Buy 64-bit now; you won't regret it

With Microsoft expected to move primarily to a 64-bit platform within the next few years, you will want your long term equipment to be readily able to adapt. Expert Laura E. Hunter tells you why making this transition now will save you in the long run.

Hello everyone, and welcome to 2006! Now that we've finally snacked on the last of the holiday cookies, it's time

to start thinking (if you haven't been already) about formulating some new plans for your enterprise hardware and software.

There are a number of exciting developments from Microsoft both on and somewhat-further-away-but-not-terribly-far-from the horizon, so now would certainly be a good time to start thinking about lifecycle management for your desktops and server.

It's critical to not lose sight of the fact that the desktop PC you buy and put on somebody's desk today is likely still going to be around and kicking in 2009 or even 2010 by this point. With that in mind, we'll look at some future trends for both the Microsoft software platforms and the hardware that will be supporting them.

Related news:

The 64-bit push is on for Windows shops

Windows 2003, XP leading the way to 64-bit

Perhaps the principal concern when planning your upcoming hardware purchases will be the proliferation of 64-bit technology. As an industry, we've gone from 8-bit architecture to 16-bit to 32-bit architecture. We're on the verge of a major breakthrough, though, where you're going to find more and more software applications written for the 64-bit platform. Microsoft seems to have firmly committed to the 64-bit trend with a recent announcement at the IT Forum in Barcelona that the next planned release of Microsoft Exchange will only run on 64-bit hardware; the 32-bit platform simply will not be sufficient to run the new features of Exchange.

There are a number of existing applications that have been ported to 64-bit already. There is a 64-bit version of Windows Server 2003, SQL Server 2005, and there's even a 64-bit version of Windows XP Professional to allow you to move to 64-bit on the client as well as the server.

So as you're planning your hardware purchases for 2006 and beyond, you need to be aware of both emerging hardware trends as well as what's coming up on the software horizon. Now, keeping track of the new products coming out of Redmond used to be a somewhat daunting prospect, since we were never really sure when a particular product was going to be released or how long we were was going to have to wait for that next service pack.

At the moment, Microsoft's server roadmap indicates that we'll be seeing Windows Server 2003 Service Pack 2 some time this year, Longhorn next year, and Longhorn R2 about two years after that in 2009. (Longhorn R2, by the way, is currently slated to be the first Windows server product that will only be available on a 64-bit platform.)

So getting back to the idea of lifecycle management, let's assume that you buy a server today. How long do you expect that hardware to be in operation? Three years? Four years? Longer than that? Even if you only assume a three-year useful lifecycle, that still means that the Longhorn release is going to be available during the lifetime of that server. This means that any hardware that you purchase now should be sufficiently loaded to make the move to Longhorn with a minimum of fuss. Do you want your server hardware to be around for the longer four- or five-year haul? Then maybe you want to go ahead and make the move to 64-bit now.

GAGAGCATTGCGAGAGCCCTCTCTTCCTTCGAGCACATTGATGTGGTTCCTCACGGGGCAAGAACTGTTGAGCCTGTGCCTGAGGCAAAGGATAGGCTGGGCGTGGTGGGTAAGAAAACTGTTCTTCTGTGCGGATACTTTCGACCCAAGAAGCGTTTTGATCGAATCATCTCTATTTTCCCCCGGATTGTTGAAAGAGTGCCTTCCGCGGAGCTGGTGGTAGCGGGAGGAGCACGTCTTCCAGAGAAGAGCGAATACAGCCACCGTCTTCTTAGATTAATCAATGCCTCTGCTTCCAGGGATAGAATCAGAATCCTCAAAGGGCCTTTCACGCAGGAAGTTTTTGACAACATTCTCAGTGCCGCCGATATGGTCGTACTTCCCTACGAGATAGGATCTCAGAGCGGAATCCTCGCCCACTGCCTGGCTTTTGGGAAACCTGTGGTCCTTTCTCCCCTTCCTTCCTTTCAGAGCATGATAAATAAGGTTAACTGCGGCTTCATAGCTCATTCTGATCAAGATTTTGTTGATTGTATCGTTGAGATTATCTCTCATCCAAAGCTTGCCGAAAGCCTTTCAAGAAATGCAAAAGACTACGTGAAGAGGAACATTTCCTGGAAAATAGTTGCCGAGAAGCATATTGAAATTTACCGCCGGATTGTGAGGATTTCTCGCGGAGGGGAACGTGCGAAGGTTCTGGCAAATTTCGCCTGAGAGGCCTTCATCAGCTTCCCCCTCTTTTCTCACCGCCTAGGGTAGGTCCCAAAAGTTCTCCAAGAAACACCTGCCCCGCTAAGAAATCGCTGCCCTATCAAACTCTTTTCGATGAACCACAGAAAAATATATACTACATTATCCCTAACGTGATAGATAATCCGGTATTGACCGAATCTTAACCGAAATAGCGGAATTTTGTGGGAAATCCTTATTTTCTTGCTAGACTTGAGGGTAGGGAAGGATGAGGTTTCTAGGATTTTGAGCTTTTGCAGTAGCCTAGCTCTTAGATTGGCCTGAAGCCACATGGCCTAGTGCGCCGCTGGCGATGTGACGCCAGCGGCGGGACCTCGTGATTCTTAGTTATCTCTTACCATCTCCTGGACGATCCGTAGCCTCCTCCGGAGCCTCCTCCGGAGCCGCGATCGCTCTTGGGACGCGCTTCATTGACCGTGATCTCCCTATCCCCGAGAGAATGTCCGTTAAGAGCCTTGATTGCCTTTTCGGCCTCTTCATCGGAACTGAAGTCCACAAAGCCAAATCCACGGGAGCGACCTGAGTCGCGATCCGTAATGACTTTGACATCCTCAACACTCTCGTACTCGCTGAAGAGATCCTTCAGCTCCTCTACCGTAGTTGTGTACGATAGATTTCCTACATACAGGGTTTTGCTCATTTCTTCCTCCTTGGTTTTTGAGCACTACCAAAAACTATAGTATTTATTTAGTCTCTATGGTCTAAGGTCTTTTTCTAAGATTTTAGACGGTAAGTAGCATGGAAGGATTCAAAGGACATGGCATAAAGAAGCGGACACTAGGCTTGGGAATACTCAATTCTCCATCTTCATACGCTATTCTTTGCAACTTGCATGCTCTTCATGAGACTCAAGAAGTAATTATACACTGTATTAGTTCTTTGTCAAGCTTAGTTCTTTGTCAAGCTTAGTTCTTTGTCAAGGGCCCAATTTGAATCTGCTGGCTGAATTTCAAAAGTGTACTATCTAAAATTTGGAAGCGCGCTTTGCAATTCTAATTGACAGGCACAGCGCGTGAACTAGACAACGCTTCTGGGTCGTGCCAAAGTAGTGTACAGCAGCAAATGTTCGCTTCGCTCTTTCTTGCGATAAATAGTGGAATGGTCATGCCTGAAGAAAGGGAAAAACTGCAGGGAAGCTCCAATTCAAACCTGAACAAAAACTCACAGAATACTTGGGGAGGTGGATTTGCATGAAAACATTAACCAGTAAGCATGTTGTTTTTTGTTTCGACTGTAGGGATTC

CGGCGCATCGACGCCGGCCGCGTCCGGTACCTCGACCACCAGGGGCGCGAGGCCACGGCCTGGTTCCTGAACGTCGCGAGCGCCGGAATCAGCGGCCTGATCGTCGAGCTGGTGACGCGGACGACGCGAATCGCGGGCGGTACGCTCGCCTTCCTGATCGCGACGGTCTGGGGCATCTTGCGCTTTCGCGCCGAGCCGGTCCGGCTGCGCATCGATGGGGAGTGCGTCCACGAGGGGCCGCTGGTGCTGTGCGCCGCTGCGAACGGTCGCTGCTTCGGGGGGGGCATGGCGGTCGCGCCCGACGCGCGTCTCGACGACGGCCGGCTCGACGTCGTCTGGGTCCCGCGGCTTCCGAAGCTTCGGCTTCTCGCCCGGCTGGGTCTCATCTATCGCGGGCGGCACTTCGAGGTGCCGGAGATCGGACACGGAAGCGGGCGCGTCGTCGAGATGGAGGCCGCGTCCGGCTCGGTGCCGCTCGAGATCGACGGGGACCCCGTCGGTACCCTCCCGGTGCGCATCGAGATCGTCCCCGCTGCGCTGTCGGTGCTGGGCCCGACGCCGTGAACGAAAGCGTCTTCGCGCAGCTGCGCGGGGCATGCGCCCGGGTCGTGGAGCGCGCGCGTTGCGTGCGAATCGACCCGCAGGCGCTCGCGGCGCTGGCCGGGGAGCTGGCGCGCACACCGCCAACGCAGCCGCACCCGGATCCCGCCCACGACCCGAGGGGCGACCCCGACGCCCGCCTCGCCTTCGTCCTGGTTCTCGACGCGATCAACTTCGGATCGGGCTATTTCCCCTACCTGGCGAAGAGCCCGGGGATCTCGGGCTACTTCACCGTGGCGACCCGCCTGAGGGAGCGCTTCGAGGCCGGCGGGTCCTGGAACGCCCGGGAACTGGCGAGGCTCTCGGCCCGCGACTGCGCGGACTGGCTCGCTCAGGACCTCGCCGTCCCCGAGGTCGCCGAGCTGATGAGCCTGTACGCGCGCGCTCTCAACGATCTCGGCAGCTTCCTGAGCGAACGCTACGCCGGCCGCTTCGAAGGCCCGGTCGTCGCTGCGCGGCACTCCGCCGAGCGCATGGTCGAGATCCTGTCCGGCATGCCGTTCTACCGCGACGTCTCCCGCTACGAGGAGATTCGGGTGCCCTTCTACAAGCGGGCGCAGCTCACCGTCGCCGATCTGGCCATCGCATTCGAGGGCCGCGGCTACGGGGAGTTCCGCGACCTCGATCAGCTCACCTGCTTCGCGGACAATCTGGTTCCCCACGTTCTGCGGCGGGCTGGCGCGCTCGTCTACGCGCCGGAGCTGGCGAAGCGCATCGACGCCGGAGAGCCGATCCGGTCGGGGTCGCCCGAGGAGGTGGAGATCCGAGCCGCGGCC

Yes, you may need to spend a bit more in up-front costs by moving to 64-bit now, but it still makes more sense to plan your hardware purchases with an eye towards the long-term. While it's true that you can save a little bit by specifying lower-end hardware now, this will invariably come back to haunt you later when you're ready to make the move to Longhorn. A much better idea would be to specify and buy hardware now that's not going to require too much in the way of RAM upgrades or other improvements when Longhorn arrives next year.


10 tips in 10 minutes: Windows IT management

  Introduction
  Tip 1: The long-range plan for 64-bit hardware
  Tip 2: A Window into interoperability
  Tip 3: Third-party software: Do you need it?
  Tip 4: Buy 64-bit now; you won't regret it
  Tip 5: Maintaining a secure Active Directory network
  Tip 6: Firewalls can help or hurt, so plan carefully
  Tip 7: Weak passwords can make your company vulnerable
  Tip 8: Keys to finalizing your Active Directory migration
  Tip 9: Network safety relies on reaction time to Patch Tuesday
  Tip 10: Make friends with your security auditors


Laura E. Hunter (CISSP, MCSE: Security, MCDBA, Microsoft MVP) is a senior IT specialist with the University of Pennsylvania, where she provides network planning, implementation and troubleshooting services for business units and schools within the university. Hunter is a two-time recipient of the prestigious Microsoft "Most Valuable Professional" award in the area of Windows Server-Networking. She is the author of the Active Directory Field Guide (APress Publishing). You can contact her at laurahcomputing@gmail.com.

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